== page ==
Shyamalan came out the gate with his first Hollywood film being such a huge success. The Sixth Sense (1999) earned six Oscar nominations, including Best Picture and grossed $672 million worldwide. He followed it up with an excellent and dark deconstruction of super-hero tropes with Unbreakable (2000) and his take on alien-invasion stories with Signs (2002), which was his second-best, grossing $408 million worldwide. From that point, Shyamalan took a steep dive, creatively and financially. He directed five films after that. Each one worser than the one before it. His trajectory in every respect was downward. He was spiraling.
After leaving Disney with The Village (2004), Shyamalan bounced around from studio to studio. He went from Warner Bros. with Lady in the Water to Fox with The Happening to Paramount with The Last Airbender to Sony with the atrocious After Earth (2013). It seemed as if he was at the end of his rope. There was only one other major studio left that he hadn’t created a bomb picture and that was Universal. With the help of Jason Blum, the producer who made his fortune with the Paranormal Activity films, under the banner Blumhouse Productions, Shyamalan was given this latest and possibly last chance. Luckily, Universal Pictures is a studio that has been on a roll this past year and could take a small, little horror film from a proven producer like Blum.
Shyamalan is also coming off working on a TV series that was somewhat well-received, Wayward Pines, a show about a man who goes to a town and realizes the town is not as it seems, a riff of Shyamalan’s The Village but this show was not written by the Indian filmmaker. Perhaps humbled by recent failures or perhaps simply guided by a better producer in Blum, Shyamalan turns in a movie that is very much a riff of Paranormal Activity, but represents such a pendulum swing.
As is the tendency for most filmmakers in Hollywood, Shyamalan kept going bigger and bigger. This film turns it around and has him going smaller, which is the right instinct. He doesn’t have to have a ton of special effects out in space in order to be interesting. This movie takes place all in one house, not too far from his base of operations in Philadelphia, Pennsylvania.
Not just Paranormal Activity but the film also is in the same vein as other Blumhouse productions like Oculus (2014), a story about two children who come to suspect that maybe their parents have become a danger thanks to a demonic curse. This movie instead makes the generation gap a bit wider. In this movie, two children come to suspect that maybe there’s something wrong with their grandparents, played effectively by Deanna Dunagan and Peter McRobbie.
15-year-old, Australian actress Olivia DeJonge stars as Becca Jameson, a 15-year-old girl who aspires to be a documentary filmmaker. Fellow Australian actor Ed Oxenbould (Alexander and the Terrible, Horrible, No Good, Very Bad Day) co-stars as Tyler Jameson, her 8-year-old brother. Oxenbould in real-life was 13 for the making of this movie, but he plays younger. Tyler goes by the name T-Diamond and is an aspiring rapper.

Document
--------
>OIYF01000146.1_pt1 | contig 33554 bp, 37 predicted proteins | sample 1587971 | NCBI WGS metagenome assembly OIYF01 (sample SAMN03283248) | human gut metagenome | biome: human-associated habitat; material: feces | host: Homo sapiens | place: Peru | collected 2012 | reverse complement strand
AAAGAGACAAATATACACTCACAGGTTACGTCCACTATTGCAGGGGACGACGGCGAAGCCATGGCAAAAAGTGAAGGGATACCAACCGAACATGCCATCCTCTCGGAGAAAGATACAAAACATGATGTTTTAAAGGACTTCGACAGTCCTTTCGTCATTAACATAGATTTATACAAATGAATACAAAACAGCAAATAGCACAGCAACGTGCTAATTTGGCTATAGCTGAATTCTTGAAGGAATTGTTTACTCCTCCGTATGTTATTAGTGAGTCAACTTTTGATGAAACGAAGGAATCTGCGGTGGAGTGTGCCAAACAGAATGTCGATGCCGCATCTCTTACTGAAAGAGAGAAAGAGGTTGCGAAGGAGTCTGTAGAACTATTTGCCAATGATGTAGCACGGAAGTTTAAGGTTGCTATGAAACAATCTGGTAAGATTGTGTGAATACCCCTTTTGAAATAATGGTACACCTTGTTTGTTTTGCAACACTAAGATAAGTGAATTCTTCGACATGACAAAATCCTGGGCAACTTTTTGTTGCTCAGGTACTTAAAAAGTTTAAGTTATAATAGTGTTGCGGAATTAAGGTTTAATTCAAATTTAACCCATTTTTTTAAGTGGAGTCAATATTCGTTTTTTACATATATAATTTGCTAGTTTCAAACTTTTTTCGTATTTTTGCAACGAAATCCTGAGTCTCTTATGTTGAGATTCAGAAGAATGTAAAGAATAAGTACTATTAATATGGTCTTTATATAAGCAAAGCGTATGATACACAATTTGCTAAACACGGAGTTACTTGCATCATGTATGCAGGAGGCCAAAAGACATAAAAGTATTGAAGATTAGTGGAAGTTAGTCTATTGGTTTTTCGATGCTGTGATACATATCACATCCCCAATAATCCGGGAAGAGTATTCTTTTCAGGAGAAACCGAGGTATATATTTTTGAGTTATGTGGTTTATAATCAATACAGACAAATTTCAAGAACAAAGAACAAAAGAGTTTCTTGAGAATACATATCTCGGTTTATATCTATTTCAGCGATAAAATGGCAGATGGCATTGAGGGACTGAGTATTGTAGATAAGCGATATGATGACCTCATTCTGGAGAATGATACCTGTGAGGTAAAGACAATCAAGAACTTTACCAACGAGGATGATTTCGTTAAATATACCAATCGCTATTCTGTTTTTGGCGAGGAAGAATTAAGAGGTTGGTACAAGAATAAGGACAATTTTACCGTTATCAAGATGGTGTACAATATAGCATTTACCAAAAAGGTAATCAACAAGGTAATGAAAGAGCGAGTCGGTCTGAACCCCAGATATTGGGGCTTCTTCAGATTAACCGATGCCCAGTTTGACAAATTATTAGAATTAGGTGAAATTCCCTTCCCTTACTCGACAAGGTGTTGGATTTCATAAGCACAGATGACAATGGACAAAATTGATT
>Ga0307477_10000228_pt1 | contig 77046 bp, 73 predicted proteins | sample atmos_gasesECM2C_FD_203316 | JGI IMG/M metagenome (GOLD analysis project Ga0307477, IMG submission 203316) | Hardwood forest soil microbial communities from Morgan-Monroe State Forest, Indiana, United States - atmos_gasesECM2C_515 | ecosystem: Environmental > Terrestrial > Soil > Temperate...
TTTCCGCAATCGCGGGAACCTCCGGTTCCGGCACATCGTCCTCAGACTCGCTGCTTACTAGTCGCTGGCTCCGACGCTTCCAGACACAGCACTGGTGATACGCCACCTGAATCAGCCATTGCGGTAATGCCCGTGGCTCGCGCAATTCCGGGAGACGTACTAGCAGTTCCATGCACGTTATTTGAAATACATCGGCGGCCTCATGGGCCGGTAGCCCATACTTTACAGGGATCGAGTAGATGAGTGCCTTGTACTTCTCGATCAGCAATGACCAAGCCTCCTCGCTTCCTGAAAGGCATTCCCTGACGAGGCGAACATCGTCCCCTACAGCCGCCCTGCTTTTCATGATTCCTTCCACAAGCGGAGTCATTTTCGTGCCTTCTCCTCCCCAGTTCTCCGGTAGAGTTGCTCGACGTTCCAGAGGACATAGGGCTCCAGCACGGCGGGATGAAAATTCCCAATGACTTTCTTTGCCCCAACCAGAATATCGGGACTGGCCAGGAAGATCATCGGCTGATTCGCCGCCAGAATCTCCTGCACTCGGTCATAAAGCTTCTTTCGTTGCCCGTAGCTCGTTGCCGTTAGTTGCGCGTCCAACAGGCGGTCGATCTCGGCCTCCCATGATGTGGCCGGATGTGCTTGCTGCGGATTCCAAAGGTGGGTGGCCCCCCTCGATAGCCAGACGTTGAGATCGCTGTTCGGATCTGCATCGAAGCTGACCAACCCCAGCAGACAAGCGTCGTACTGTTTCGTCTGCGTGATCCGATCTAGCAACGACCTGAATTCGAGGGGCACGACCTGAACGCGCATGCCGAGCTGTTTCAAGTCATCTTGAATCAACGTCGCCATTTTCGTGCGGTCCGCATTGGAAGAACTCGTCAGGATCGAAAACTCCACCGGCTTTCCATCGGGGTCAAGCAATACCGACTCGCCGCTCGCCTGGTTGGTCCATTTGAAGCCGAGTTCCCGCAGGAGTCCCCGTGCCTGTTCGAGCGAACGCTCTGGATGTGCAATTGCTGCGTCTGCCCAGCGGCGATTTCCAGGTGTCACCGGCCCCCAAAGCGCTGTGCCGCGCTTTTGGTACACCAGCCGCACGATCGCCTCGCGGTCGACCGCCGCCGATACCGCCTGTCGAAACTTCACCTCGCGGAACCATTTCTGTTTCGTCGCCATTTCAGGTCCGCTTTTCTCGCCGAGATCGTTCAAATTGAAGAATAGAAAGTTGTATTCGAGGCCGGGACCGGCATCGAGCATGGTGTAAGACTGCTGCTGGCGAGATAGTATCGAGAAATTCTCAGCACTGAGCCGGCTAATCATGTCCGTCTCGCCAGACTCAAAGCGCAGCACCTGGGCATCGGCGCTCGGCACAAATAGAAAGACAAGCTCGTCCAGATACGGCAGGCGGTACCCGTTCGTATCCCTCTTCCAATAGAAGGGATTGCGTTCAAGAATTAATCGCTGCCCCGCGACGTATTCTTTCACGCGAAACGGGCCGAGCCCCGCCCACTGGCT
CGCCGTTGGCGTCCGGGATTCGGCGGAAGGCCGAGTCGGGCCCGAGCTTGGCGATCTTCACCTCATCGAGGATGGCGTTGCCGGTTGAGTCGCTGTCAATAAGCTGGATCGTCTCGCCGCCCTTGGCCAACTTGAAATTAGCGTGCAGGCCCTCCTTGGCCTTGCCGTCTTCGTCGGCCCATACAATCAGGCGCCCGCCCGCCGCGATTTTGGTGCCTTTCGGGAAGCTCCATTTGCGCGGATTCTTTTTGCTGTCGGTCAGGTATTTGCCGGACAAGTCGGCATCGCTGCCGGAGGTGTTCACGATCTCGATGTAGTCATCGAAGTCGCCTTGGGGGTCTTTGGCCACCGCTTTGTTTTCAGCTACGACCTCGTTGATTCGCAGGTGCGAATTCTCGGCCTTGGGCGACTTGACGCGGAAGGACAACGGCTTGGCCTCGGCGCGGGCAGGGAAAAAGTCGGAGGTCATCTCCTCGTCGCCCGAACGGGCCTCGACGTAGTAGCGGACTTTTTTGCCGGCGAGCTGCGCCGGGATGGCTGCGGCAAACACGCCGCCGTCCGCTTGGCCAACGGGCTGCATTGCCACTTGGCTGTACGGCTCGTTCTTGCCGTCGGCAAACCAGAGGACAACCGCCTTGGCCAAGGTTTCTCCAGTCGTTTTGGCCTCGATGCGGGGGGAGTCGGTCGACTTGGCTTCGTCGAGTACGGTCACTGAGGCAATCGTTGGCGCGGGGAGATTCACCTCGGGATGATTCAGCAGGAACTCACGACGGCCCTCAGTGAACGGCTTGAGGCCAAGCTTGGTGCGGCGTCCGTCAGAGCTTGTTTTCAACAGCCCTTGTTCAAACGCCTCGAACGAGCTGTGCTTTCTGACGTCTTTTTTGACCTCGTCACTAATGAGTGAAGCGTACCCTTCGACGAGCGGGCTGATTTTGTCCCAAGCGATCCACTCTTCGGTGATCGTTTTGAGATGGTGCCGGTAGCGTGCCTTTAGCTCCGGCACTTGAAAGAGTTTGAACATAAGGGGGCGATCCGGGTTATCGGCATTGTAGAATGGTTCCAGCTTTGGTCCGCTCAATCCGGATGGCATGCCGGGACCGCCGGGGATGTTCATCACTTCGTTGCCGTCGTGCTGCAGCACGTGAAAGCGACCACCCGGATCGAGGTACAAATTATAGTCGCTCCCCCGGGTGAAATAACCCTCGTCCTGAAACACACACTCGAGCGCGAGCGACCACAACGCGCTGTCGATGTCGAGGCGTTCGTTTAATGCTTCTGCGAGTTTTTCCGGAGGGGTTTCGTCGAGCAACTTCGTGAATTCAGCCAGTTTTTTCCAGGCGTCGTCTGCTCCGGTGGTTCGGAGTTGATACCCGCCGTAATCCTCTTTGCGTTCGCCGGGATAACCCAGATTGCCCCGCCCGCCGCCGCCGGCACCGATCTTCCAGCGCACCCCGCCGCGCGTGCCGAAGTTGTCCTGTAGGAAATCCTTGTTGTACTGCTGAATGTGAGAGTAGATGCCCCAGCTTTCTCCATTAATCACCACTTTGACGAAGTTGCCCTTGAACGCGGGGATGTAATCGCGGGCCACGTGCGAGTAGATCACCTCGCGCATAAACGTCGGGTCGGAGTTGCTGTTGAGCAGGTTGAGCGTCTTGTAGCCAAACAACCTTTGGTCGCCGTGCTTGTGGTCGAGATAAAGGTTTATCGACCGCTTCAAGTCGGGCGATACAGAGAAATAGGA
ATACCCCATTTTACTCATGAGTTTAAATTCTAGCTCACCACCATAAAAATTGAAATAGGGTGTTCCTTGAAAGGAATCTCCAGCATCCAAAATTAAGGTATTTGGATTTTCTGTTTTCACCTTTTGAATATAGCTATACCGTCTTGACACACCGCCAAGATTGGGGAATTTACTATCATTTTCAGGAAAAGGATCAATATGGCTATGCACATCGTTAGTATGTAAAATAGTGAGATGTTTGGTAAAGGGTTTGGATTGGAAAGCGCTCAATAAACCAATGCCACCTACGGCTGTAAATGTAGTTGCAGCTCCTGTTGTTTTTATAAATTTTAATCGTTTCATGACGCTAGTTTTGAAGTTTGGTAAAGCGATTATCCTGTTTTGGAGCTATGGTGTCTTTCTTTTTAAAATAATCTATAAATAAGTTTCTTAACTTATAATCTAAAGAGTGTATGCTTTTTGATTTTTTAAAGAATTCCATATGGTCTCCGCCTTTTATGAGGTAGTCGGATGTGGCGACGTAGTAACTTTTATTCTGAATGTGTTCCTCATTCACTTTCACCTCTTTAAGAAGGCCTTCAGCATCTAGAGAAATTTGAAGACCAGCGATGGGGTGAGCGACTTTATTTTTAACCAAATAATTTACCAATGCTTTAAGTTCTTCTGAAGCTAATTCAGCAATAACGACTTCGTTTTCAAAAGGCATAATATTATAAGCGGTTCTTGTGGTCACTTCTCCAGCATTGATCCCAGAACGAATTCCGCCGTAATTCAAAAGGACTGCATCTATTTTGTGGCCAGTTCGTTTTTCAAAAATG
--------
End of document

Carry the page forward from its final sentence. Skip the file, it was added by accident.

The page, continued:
Kathryn Hahn (Crossing Jordan and Parks and Recreation) plays Loretta Jameson, the mother to Becca and Tyler. She’s a single mom who is dating a hairy-chested man named Miguel. She sends her two children to stay with their grandparents for a week out in the suburbs of Philadelphia, after deciding that she and Miguel will go on a romantic cruise together.
Becca knows that her mom hasn’t visited her parents since before Becca was born. Becca decides to make a documentary to find out why her mom hasn’t visited in 15 years. She with the help of her brother who has a second camera keeps the video rolling the entire time for the entire week. She interviews everyone with whom she comes into contact, including her grandparents, trying to get at the truth of what happened. However, every time she tries to probe her grandmother she gets weird resistance.
Meanwhile, Tyler starts to notice that his grandfather, nicknamed Pop Pop, is exhibiting some odd behavior as well. Becca wants to brush it off as simply the ravishes of time. The natural break-down physically and mentally of the human body due to age. In that, Shyamalan as other critics have pointed out is invoking the kind of body horror most associated with David Lynch, but Shyamalan doesn’t go bizarre with genetically-altered transformations. His body horror is simple and straight-forward losses of bodily control like dementia and dislocated defecation.
Shyamalan is for his first time disgusting but purposefully so. He makes Tyler a germophobe, but through careful construction makes us all a bit afraid of the microscopic and the macroscopic. Yet somehow, Shyamalan makes us also afraid of the idea of cleaning. Tyler as germophobe takes care to be clean and not touch certain things. This impulse is turned on his head in this film.
The 45-year-old filmmaker also embraces humor in a way that he hadn’t since Signs. Unlike that movie, the threat is not outside the house but possibly within. The majority of all the scary set pieces end with some kind of punchline or joke. Even the final set-piece, which is balls out crazy, ends with a punchline in the form of music. Most of the time he’s acknowledging the ridiculousness of his premise, elderly menaces and geriatric threats, but he breaks the tension seamlessly and nicely.
However, not since The Sixth Sense and Unbreakable has Shyamalan been so heartfelt. DeJonge and Hahn in fact are given heartbreaking moments that actually feel earned and work tremendously. He rounds out on a message of letting go of anger, something onto which the Jameson family holds. It proves that despite generational gaps, emotional sins can be carried through family lines.
Five Stars out of Five.
Rated PG-13 for terror, violence and some nudity, and for brief language.
Running Time: 1 hr. and 34 mins.